When a fetal heartbeat pattern becomes irregular during labor, many practitioners give oxygen to the mother. But questions remain whether this oxygen supplementation benefits the fetus or may actually be potentially harmful.
A clinical opinion written by third year resident Maureen Hamel, MD, along with maternal-fetal medicine specialists Brenna Anderson, MD and Dwight Rouse, MD, of the Department of Obstetrics and Gynecology at Women & Infants Hospital of Rhode Island and The Warren Alpert Medical School of Brown University, has been published in a recent online edition of the American Journal of Obstetrics & Gynecology.
The manuscript, entitled "Oxygen for intrauterine resuscitation: Of unproved benefit and potentially harmful," aimed to make recommendations about the safety of the use of maternal oxygen supplementation in laboring women.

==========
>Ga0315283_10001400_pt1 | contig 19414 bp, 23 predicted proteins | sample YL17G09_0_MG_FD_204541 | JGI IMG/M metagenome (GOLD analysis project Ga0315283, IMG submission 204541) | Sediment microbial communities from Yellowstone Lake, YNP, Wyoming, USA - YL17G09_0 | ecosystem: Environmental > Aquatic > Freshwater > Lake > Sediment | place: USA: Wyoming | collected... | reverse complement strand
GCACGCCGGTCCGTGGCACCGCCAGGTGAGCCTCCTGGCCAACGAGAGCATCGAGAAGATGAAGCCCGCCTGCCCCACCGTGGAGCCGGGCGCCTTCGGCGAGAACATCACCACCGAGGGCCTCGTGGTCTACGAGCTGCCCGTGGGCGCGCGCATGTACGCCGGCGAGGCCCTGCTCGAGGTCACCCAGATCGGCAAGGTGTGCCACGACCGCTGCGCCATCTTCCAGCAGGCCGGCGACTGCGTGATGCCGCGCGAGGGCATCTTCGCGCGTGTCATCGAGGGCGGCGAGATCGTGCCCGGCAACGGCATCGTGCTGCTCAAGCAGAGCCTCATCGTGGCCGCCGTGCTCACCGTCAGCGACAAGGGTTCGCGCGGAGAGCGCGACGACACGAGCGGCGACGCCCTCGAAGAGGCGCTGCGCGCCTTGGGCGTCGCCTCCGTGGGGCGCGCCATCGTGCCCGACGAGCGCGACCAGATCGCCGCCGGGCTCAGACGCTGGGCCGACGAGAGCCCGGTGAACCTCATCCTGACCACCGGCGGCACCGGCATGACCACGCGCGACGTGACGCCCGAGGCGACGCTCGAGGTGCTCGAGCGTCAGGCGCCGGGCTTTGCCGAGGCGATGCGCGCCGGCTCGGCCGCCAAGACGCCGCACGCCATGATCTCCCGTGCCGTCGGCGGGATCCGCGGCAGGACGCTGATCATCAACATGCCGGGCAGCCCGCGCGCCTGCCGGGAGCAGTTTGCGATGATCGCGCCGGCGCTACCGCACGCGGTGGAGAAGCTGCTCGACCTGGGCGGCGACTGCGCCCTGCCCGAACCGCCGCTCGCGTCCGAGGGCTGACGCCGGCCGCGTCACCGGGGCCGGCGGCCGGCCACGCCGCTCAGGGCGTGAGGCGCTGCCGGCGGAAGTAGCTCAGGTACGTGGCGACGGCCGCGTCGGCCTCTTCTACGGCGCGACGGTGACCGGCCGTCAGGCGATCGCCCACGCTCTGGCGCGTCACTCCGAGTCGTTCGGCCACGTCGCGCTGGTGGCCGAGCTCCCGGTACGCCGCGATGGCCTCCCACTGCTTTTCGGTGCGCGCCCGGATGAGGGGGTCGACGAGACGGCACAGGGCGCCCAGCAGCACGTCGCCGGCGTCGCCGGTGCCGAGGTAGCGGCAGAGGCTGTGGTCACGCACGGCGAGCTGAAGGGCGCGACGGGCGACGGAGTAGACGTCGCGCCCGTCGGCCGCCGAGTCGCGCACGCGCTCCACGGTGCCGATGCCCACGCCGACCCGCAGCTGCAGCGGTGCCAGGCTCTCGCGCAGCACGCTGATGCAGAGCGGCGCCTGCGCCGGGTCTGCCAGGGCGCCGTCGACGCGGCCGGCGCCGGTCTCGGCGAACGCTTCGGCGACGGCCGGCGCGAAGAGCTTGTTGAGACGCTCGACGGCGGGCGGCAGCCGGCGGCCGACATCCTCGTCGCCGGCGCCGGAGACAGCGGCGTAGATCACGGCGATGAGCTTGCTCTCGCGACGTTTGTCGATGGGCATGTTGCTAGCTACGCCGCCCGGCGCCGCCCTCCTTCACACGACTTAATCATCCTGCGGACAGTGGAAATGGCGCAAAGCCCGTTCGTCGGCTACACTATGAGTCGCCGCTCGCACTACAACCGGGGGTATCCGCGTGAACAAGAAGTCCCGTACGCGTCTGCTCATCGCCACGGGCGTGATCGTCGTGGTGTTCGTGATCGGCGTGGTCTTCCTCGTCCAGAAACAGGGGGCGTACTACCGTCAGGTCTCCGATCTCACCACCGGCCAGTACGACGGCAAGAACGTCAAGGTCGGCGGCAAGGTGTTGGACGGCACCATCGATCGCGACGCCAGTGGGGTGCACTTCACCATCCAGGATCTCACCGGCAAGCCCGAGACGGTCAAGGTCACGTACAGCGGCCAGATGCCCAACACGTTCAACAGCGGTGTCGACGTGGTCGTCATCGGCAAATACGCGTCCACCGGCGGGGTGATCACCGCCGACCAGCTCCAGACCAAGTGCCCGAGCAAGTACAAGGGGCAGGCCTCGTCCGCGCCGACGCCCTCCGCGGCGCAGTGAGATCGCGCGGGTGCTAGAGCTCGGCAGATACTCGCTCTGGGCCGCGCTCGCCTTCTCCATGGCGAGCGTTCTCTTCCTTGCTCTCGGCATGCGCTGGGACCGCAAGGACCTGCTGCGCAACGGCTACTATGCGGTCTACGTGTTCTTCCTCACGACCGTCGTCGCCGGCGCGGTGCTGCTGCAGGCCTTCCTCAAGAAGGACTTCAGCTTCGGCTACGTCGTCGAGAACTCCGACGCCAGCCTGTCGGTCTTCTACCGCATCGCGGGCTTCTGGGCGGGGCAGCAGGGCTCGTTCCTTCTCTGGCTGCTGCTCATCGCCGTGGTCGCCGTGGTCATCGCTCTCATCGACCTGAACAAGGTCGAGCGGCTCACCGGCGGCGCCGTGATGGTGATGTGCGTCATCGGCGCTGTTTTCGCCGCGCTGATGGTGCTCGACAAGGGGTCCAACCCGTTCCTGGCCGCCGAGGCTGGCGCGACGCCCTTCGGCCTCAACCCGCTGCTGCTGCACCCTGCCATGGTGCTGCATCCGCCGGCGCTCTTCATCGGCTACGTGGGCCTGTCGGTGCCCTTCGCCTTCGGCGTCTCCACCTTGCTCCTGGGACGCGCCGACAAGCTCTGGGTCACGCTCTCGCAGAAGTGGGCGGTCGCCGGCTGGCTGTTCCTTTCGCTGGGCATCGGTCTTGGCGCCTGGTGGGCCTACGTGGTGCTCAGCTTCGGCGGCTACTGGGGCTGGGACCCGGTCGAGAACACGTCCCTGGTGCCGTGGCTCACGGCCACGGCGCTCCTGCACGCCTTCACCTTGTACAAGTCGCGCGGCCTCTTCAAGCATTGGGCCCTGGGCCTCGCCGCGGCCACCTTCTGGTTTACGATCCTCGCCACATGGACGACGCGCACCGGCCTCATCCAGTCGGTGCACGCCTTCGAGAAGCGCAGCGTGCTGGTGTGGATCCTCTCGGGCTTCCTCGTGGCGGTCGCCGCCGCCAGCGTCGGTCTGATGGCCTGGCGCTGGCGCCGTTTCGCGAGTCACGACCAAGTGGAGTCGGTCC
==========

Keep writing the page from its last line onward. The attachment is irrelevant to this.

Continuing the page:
According to lead author Dr. Hamel, "Maternal oxygen is often given to laboring women to improve fetal metabolic status or in an attempt to alleviate non-reassuring fetal heart rate patterns. However, there are only two randomized trials investigating the use of maternal oxygen supplementation in laboring women. These studies did not find that supplementation is likely to benefit the fetus and may even be harmful."
Based on their research, the team concludes that until it is studied properly in a randomized clinical trial, maternal oxygen supplementation in labor should be reserved for maternal hypoxia (lack of oxygen) and should not be considered an indicated intervention for non-reassuring fetal status.
Covering the full spectrum of the specialty, American Journal of Obstetrics & Gynecology presents the latest diagnostic procedures, leading-edge research, and expert commentary in maternal-fetal medicine, reproductive endocrinology and infertility, gynecologic oncology, and urogynecology, as well as general obstetrics and gynecology.